Recently, the Ministry of Transport (MOT) Malaysia together with Mass Rapid Transit (MRT) conducted an assessment on accessibility of the MRT for Persons with Disabilities (PWDs).
Representatives from various disability organizations were present to conduct the access audit “so that any inadequacy in facilities can be voiced out and thus upgraded”. Thiviya Tharshin has the story.
My first impression was the MRT station was very spacious. There were the usual but crucial tactile paving, special toilet for the PWD, special parking spots and elevators. The tickets counters were low so that it is easily accessible for the wheelchair users. There were LED screens through which announcements are made so that the deaf are informed too. The toilet was huge! And most importantly, it had adequate facilities. Besides that, a staff was assigned to help the users with disabilities.
The MRT train was spacious enough to accommodate wheelchair users. Inside the train, there were LED announcement boards too. There were sufficient route maps which is important for the deaf community as they should be informed whenever the train stops at the stations. As for the blind, there were audio announcements to keep them informed.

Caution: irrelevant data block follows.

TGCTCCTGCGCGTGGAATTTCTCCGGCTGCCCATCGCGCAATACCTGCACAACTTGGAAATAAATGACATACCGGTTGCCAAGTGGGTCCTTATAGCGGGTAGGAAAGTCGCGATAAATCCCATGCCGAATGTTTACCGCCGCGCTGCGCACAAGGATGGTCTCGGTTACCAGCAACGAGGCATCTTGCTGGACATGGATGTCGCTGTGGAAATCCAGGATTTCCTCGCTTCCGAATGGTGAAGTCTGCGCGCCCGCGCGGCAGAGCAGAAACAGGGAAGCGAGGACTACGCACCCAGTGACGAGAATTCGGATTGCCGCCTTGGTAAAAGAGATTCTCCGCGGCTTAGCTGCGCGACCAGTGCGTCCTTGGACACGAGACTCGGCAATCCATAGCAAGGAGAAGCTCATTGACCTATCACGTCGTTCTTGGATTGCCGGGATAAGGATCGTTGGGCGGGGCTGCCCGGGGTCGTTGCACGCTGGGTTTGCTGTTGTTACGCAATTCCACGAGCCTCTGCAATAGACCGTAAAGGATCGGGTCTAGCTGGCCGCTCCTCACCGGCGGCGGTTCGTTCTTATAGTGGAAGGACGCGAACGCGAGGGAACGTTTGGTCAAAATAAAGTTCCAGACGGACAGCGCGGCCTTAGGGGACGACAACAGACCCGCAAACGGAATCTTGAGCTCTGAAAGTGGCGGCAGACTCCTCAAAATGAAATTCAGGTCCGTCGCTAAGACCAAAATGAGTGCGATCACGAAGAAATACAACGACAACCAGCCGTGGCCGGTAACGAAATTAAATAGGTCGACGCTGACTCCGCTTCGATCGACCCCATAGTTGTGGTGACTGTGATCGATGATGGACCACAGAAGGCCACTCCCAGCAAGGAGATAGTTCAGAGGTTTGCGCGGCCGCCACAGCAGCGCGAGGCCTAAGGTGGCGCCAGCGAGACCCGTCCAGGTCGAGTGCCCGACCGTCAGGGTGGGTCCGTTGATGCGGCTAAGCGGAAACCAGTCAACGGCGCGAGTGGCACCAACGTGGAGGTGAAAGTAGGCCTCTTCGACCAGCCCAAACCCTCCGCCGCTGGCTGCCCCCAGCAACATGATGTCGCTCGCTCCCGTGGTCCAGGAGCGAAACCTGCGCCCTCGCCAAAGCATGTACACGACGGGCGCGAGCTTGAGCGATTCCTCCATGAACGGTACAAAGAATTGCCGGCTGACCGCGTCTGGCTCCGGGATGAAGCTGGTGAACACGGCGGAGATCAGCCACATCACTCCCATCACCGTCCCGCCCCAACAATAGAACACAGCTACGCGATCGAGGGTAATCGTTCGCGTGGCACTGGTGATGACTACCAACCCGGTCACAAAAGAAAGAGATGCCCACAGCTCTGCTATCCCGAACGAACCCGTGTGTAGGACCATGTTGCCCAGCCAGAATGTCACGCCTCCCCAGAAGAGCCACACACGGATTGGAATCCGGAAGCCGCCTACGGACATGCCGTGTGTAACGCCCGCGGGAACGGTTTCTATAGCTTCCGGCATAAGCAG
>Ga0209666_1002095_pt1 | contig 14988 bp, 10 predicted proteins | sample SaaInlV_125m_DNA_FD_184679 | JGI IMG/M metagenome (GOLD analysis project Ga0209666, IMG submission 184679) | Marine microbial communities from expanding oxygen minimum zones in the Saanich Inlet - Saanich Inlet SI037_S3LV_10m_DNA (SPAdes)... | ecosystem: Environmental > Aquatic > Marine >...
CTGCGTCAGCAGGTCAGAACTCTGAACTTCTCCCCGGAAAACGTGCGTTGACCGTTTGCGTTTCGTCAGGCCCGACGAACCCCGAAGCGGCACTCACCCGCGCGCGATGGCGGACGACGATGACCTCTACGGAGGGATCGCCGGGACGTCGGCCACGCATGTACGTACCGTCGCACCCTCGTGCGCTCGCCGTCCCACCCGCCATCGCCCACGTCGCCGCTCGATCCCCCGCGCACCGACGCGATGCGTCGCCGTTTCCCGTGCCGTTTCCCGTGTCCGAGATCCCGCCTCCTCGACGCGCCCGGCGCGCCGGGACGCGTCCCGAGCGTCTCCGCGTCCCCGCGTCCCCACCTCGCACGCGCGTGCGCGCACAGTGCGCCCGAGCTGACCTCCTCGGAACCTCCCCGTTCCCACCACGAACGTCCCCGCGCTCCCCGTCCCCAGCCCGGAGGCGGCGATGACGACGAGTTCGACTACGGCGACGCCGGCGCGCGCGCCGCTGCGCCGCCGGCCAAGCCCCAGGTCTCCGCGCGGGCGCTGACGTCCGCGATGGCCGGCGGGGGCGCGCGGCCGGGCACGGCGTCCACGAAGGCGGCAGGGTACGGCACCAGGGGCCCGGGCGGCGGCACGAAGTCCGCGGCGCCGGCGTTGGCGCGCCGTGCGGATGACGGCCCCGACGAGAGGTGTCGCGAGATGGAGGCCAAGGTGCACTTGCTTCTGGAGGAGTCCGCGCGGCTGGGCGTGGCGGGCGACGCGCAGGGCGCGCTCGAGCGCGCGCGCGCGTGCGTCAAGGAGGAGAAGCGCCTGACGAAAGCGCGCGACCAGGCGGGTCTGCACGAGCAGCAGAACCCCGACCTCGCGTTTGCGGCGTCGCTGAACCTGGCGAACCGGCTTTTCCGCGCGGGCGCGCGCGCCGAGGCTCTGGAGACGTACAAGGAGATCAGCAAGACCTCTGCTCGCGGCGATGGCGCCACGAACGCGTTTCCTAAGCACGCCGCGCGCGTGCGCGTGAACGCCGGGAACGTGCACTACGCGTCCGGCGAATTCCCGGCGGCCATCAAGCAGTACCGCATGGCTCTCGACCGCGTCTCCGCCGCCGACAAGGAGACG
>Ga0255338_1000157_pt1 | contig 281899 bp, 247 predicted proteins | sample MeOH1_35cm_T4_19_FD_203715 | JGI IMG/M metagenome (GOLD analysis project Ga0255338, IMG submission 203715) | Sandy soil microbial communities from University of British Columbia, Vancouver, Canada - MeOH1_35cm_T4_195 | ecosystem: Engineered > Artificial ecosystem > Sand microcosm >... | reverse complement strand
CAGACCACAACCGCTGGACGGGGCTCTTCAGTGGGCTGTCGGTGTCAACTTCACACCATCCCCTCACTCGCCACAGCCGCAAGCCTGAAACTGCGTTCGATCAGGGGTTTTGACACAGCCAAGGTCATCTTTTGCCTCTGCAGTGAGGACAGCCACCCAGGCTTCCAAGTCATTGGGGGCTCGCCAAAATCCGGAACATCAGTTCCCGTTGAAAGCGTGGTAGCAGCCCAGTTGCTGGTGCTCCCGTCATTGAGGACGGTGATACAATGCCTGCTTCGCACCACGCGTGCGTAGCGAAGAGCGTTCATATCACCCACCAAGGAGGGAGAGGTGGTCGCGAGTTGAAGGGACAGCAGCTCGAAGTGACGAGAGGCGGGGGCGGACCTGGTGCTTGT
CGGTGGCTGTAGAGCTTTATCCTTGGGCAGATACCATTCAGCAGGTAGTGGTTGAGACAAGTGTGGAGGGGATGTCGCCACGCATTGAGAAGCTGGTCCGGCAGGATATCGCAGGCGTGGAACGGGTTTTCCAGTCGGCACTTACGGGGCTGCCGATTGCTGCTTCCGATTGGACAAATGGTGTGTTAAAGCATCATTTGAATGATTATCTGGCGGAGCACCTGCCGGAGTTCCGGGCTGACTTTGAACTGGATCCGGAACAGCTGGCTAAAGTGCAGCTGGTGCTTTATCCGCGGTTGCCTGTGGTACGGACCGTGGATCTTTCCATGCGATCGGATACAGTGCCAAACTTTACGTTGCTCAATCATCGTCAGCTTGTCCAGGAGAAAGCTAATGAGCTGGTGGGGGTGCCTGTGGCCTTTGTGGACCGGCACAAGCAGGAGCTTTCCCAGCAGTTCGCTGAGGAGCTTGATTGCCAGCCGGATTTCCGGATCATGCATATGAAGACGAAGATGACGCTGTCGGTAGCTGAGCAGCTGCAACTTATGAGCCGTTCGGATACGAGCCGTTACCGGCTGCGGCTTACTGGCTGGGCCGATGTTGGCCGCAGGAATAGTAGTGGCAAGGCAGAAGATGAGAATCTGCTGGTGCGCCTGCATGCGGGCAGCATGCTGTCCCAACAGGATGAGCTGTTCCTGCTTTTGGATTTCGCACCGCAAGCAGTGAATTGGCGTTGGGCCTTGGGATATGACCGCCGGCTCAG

When you get down at the station, you can use the feeder bus service to several locations. The buses have ramp which makes it accessible for the wheelchair users. There are also special parking lots allocated for the PWD. There are sufficient lots. There are also emergency buttons nearby in case there is an emergency they will be able to communicate with the staffs through that. All in all, the services and facilities for the PWD of MRT have been greatly upgraded from that of Keretapi Tanah Melayu Berhad (KTMB) and Light Rail Transit (LRT). However, like it is said, “there’s always room for improvement.”
As per the feedback of our participants, firstly, the bus does not stop right at the entrance. This is confusing for the blind as the tactile paving stops at the entrance. Hence, they may lose their way. MOT informed us that they would speak with Majlis Bandaraya Petaling Jaya (MBPJ) to arrange for the feeder bus to stop right at the entrance. Secondly, when exiting, the tactile paving is too far at the end. This again, may confuse the blind as the station is too spacious. Thirdly, another participant of ours felt that the fare and route should be visually placed at the counter so that it is easier for the deaf to communicate. The LED announcements should have larger fonts so that it is easier for people with poor/low visual to read. Fourthly, the ramps in feeder buses are only provided for wheelchair users but what about the blind? Some gaps are large and they may trip over. The emergency buttons are also quite not practicable for the blind and the deaf communities. Both MOT and MRT should look into how they are going to make that service accessible for all types of PWD. Lastly, the MRT feeder buses should have LED announcement boards to show the oncoming stops for the deaf.
To sum it up, MRT has a vast improvement in their facilities and services compared to KTMB and LRT. The only thing that they would have to ponder about is, are their services and facilities accessible by all types of PWD of just one or two types of PWD? If they can narrow down and meet the needs of all types, it would be great for the PWD in Malaysia!